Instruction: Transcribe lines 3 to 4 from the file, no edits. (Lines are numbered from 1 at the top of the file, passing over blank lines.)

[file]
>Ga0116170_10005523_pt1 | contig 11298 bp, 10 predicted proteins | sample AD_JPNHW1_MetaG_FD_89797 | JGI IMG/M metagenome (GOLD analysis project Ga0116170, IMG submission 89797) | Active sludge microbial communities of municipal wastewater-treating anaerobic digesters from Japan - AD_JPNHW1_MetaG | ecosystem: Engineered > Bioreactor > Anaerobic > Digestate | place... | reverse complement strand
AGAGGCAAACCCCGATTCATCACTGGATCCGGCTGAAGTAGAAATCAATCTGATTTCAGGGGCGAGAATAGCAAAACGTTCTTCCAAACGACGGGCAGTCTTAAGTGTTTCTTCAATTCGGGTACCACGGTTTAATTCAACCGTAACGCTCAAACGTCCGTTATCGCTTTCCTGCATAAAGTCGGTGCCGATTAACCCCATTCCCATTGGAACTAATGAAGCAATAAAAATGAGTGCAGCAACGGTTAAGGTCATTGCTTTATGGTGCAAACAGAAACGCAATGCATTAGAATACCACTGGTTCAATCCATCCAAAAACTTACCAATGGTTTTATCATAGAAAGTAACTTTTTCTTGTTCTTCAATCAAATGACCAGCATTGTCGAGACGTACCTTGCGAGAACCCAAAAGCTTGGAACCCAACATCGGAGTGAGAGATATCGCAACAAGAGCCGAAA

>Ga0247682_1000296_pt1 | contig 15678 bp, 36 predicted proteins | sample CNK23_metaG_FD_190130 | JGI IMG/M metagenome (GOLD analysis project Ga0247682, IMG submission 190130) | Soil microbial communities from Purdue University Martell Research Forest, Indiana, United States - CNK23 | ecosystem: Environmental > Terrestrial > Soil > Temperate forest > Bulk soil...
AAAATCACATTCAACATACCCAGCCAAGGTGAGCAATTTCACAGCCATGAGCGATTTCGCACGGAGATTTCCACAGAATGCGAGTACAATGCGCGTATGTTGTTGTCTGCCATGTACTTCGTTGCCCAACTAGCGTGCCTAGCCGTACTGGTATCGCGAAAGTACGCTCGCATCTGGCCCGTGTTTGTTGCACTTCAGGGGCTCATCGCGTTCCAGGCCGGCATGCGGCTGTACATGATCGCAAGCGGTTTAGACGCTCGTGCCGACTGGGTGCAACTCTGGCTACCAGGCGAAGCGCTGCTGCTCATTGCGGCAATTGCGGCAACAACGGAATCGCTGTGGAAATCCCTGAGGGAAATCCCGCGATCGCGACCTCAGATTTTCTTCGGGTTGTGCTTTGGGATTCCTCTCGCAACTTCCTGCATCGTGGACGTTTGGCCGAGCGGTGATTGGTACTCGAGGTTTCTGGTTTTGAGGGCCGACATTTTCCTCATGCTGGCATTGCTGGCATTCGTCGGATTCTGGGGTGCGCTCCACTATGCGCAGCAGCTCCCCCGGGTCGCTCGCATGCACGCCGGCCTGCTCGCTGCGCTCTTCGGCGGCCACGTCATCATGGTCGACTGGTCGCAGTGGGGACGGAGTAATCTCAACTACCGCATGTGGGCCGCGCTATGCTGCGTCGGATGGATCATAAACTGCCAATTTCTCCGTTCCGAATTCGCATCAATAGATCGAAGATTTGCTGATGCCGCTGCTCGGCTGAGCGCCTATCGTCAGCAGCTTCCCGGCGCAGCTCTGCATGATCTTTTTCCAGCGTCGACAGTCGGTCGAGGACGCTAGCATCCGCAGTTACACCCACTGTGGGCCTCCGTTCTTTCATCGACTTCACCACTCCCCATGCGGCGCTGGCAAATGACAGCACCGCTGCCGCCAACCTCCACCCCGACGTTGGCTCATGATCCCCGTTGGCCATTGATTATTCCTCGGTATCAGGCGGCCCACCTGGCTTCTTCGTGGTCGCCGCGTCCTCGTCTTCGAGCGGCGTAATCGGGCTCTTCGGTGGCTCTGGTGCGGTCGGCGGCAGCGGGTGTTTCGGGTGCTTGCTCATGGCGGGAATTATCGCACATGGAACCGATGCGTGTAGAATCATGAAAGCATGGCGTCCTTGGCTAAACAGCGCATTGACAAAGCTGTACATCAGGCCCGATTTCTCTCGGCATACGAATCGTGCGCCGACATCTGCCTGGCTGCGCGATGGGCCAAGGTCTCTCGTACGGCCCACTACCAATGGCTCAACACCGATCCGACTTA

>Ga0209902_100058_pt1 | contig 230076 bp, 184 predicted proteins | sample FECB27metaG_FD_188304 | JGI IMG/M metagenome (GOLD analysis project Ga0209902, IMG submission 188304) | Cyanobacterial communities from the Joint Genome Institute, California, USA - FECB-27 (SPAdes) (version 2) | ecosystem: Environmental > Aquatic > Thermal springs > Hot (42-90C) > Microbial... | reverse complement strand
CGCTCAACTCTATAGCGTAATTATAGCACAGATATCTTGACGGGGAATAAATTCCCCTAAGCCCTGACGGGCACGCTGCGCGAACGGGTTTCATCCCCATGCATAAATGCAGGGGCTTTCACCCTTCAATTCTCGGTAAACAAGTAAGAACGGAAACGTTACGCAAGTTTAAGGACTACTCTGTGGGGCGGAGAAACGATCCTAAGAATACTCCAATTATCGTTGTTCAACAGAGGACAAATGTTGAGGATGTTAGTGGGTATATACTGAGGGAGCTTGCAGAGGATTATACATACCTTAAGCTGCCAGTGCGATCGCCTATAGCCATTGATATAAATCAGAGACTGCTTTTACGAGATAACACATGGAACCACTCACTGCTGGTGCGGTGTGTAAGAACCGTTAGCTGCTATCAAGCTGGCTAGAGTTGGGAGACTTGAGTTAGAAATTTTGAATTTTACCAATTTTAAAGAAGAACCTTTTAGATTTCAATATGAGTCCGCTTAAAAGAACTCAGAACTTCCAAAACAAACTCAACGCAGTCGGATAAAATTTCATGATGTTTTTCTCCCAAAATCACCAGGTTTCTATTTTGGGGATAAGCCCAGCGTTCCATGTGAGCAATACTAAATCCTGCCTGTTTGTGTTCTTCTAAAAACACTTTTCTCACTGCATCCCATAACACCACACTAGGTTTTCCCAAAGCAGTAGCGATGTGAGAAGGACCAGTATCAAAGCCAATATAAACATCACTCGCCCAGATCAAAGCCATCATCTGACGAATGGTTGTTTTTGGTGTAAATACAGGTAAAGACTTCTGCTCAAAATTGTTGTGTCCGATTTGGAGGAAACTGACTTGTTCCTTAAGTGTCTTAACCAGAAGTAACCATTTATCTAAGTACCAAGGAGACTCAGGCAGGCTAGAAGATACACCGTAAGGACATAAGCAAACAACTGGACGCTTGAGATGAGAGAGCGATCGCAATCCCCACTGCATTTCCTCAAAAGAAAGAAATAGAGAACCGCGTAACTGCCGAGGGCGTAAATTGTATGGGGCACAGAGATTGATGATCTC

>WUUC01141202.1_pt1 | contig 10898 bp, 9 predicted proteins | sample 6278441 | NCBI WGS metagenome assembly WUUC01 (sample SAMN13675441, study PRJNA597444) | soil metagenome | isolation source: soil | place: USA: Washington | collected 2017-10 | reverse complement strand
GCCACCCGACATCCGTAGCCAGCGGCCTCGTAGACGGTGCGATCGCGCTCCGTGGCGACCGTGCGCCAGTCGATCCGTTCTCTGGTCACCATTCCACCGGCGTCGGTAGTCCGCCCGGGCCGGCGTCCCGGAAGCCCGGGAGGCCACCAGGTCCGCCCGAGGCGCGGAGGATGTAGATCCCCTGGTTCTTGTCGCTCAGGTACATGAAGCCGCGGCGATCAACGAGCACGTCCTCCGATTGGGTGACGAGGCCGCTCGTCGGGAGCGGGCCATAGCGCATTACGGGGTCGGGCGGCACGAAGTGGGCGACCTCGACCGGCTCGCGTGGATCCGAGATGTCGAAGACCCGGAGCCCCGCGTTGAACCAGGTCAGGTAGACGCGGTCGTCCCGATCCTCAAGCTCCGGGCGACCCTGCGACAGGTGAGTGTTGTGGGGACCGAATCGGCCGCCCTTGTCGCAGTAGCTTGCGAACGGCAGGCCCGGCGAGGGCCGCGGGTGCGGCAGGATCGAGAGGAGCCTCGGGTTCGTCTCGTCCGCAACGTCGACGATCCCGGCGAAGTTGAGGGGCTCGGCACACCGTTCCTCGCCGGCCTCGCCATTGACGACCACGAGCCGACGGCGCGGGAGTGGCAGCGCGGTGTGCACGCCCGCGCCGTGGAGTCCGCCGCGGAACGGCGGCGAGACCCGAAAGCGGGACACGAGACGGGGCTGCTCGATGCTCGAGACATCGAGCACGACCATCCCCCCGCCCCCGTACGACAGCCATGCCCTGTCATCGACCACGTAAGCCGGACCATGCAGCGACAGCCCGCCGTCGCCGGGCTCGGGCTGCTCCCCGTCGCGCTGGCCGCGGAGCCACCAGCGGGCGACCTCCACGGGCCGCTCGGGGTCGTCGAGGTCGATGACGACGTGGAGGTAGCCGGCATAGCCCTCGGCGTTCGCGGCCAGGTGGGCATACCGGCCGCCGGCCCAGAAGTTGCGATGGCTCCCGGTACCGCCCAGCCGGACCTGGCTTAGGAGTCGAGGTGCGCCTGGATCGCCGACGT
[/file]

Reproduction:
>Ga0247682_1000296_pt1 | contig 15678 bp, 36 predicted proteins | sample CNK23_metaG_FD_190130 | JGI IMG/M metagenome (GOLD analysis project Ga0247682, IMG submission 190130) | Soil microbial communities from Purdue University Martell Research Forest, Indiana, United States - CNK23 | ecosystem: Environmental > Terrestrial > Soil > Temperate forest > Bulk soil...
AAAATCACATTCAACATACCCAGCCAAGGTGAGCAATTTCACAGCCATGAGCGATTTCGCACGGAGATTTCCACAGAATGCGAGTACAATGCGCGTATGTTGTTGTCTGCCATGTACTTCGTTGCCCAACTAGCGTGCCTAGCCGTACTGGTATCGCGAAAGTACGCTCGCATCTGGCCCGTGTTTGTTGCACTTCAGGGGCTCATCGCGTTCCAGGCCGGCATGCGGCTGTACATGATCGCAAGCGGTTTAGACGCTCGTGCCGACTGGGTGCAACTCTGGCTACCAGGCGAAGCGCTGCTGCTCATTGCGGCAATTGCGGCAACAACGGAATCGCTGTGGAAATCCCTGAGGGAAATCCCGCGATCGCGACCTCAGATTTTCTTCGGGTTGTGCTTTGGGATTCCTCTCGCAACTTCCTGCATCGTGGACGTTTGGCCGAGCGGTGATTGGTACTCGAGGTTTCTGGTTTTGAGGGCCGACATTTTCCTCATGCTGGCATTGCTGGCATTCGTCGGATTCTGGGGTGCGCTCCACTATGCGCAGCAGCTCCCCCGGGTCGCTCGCATGCACGCCGGCCTGCTCGCTGCGCTCTTCGGCGGCCACGTCATCATGGTCGACTGGTCGCAGTGGGGACGGAGTAATCTCAACTACCGCATGTGGGCCGCGCTATGCTGCGTCGGATGGATCATAAACTGCCAATTTCTCCGTTCCGAATTCGCATCAATAGATCGAAGATTTGCTGATGCCGCTGCTCGGCTGAGCGCCTATCGTCAGCAGCTTCCCGGCGCAGCTCTGCATGATCTTTTTCCAGCGTCGACAGTCGGTCGAGGACGCTAGCATCCGCAGTTACACCCACTGTGGGCCTCCGTTCTTTCATCGACTTCACCACTCCCCATGCGGCGCTGGCAAATGACAGCACCGCTGCCGCCAACCTCCACCCCGACGTTGGCTCATGATCCCCGTTGGCCATTGATTATTCCTCGGTATCAGGCGGCCCACCTGGCTTCTTCGTGGTCGCCGCGTCCTCGTCTTCGAGCGGCGTAATCGGGCTCTTCGGTGGCTCTGGTGCGGTCGGCGGCAGCGGGTGTTTCGGGTGCTTGCTCATGGCGGGAATTATCGCACATGGAACCGATGCGTGTAGAATCATGAAAGCATGGCGTCCTTGGCTAAACAGCGCATTGACAAAGCTGTACATCAGGCCCGATTTCTCTCGGCATACGAATCGTGCGCCGACATCTGCCTGGCTGCGCGATGGGCCAAGGTCTCTCGTACGGCCCACTACCAATGGCTCAACACCGATCCGACTTA